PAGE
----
Friday, October 26, 2012

Everything I Need to Know I Learned From My Granddaddy

Some things are not taught in schools. Some things are taught only by grandfathers, and boy, did mine teach me some valuable life lessons....

Your family matters

"I wouldn't take a plug nickel for her." I didn't know what a plug nickel was, but it sure sounded valuable.  My Grandaddy made me feel important. He would take me places and proudly tell anyone who would listen that I belonged to him. Regardless of the fact I was an illegitimate child of his only daughter and everyone in that small town knew it, he was not ashamed of me. I always felt a little taller when I was with him.

Children are people too

After Grandaddy retired from the paper mill, he was only 52, so he took a part-time job at the local Highway Patrol office as a janitor/maintenance man. If Granny and Mama were working, he took me with him to work. I was under his feet; I was in his lap; I was holding his hand; I was asking questions. Never once did he get aggravated. Instead, he shared his coworkers and friends with me. He taught me how things work. He answered all my questions. He taught me that children have a real place of importance in the world.

A nap a day keeps the doctor away

If Granddaddy was home during the day, he would always take time for an afternoon nap. He would let me crawl up in his lap and hold me in his chair until we both fell asleep. I still love taking naps. He taught me that sometimes rest is crucial to gain strength for the journey.   


Kindness matters

Granddaddy was a genuinely nice person and everybody loved to be around him. When he was talking to others, I remember how he would always ask about them first. He knew that to have a real relationship, you had to care more about others than you did yourself. From secretaries to state troopers to mayors and garbage men, he treated everyone the same. His sweet spirit was contagious and I remember the smiles and laughter he always drew out of others.

Bad things happen to good people

I stayed every day with my Granny and Granddaddy when I was little. One day we were all working in the garden and Granddaddy decided to go inside the garage to mix up some bug spray for the garden. As usual, he rarely went anywhere without my being his shadow, so I followed him. I watched as he put the insecticide solution in the metal can and screwed the lid with a built-in handle pump back on the container. As he leaned over and began pumping to mix up the solution and get it ready to spray out of the attached hose, the pressure began to build inside the can. Granddaddy unknowingly pumped one too many times and suddenly the metal lid violently exploded upwards, hitting him in the jaw and knocking him backwards and immediately unconscious.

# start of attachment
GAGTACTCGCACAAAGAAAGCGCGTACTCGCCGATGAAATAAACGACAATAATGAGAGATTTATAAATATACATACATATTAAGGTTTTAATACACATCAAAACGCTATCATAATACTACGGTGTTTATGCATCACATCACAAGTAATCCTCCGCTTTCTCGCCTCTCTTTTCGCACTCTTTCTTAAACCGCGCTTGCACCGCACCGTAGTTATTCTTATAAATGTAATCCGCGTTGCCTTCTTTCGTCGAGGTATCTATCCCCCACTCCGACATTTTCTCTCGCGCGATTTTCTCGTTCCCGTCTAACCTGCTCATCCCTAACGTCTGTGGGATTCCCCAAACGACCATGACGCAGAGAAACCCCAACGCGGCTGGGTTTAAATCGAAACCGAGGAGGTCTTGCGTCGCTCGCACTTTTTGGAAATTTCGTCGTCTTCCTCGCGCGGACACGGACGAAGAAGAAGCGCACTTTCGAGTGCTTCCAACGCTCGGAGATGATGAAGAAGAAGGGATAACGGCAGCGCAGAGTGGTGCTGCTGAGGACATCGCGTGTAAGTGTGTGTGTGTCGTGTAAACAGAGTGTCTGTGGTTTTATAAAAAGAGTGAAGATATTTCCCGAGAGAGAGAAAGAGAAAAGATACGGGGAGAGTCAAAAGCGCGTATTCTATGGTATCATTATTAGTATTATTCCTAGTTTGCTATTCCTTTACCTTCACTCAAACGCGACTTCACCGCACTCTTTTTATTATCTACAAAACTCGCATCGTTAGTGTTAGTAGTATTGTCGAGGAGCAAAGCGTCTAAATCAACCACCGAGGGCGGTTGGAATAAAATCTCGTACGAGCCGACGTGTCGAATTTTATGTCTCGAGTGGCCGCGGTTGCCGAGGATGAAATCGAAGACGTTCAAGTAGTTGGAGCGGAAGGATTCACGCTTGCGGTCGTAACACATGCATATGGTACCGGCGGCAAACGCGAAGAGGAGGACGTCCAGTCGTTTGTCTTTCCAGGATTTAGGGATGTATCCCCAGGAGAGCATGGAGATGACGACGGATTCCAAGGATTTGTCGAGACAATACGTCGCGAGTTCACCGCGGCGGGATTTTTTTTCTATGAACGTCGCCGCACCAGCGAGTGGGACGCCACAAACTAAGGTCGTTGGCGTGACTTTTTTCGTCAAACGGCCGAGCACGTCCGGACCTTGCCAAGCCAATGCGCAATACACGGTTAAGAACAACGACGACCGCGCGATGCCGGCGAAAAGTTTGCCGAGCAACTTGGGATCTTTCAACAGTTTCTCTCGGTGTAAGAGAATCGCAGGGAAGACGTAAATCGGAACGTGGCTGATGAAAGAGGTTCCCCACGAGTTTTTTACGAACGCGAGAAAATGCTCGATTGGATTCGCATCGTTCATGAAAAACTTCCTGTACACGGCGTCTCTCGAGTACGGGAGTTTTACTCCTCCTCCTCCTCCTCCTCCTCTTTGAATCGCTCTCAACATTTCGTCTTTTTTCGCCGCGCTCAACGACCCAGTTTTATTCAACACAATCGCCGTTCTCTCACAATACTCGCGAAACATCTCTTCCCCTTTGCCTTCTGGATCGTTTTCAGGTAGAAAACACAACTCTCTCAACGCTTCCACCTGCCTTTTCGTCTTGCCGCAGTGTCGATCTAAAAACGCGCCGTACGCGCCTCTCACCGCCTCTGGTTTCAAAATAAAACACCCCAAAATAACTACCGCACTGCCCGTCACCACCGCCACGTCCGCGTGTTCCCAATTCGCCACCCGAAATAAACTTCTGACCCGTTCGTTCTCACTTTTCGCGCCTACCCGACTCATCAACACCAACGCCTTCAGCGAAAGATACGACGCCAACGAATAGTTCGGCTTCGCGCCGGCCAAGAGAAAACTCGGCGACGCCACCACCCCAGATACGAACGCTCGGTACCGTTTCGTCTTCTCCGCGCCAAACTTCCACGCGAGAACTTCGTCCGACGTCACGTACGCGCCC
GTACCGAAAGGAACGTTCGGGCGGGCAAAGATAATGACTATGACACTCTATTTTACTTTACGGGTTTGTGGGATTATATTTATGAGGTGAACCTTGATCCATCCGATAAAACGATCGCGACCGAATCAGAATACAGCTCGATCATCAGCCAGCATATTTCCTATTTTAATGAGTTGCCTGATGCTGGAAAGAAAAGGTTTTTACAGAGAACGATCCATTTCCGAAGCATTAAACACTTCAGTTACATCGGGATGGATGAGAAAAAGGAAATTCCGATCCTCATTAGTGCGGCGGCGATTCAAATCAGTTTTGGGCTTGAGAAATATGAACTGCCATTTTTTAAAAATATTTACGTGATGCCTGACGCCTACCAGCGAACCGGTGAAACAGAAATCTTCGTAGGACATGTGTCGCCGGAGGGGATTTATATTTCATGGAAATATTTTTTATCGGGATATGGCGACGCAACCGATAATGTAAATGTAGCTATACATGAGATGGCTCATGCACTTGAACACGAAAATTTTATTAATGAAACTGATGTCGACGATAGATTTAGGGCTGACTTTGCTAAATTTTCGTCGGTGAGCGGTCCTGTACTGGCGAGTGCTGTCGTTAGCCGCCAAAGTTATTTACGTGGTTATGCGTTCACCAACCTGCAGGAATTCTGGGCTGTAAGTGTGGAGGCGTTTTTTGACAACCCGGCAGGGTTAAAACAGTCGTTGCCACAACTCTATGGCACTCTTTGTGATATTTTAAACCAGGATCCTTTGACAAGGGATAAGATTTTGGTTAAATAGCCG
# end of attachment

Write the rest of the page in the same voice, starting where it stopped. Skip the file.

I was only four years old. 

I was standing two feet away, and I remember the blood was everywhere.

I remember his glasses lying on the ground near his head.

I remember crying uncontrollably, and not knowing what else to do because I was in shock, so I just stayed by his side.

What seemed like an eternity later
(although it was only several minutes), he came to and whispered through his bloody mouth, "Go get Mary." I turned and ran as fast as I could out to the garden where Granny was still working. She must have seen my terror and wasted no time getting back to him and calling the ambulance. Granddaddy lost several teeth and broke his jaw that day.
About a week later, he returned from the hospital and I was scared to go near him. He looked different. His jaw was wired shut. His face was swollen. He finally convinced me that he was still my Granddaddy, and I ran to his open arms and let him hold me. He taught me bad things can happen, but not only does the human body heal from trauma, so does the human spirit.

It's okay to be different

As a child, I was a tomboy, through and through. My Granny wanted me to be prissy and put on dresses and play with dolls so much more than I did.  Year after year, I asked for a toy truck and a race track for Christmas. Instead I got dolls, socks and underwear.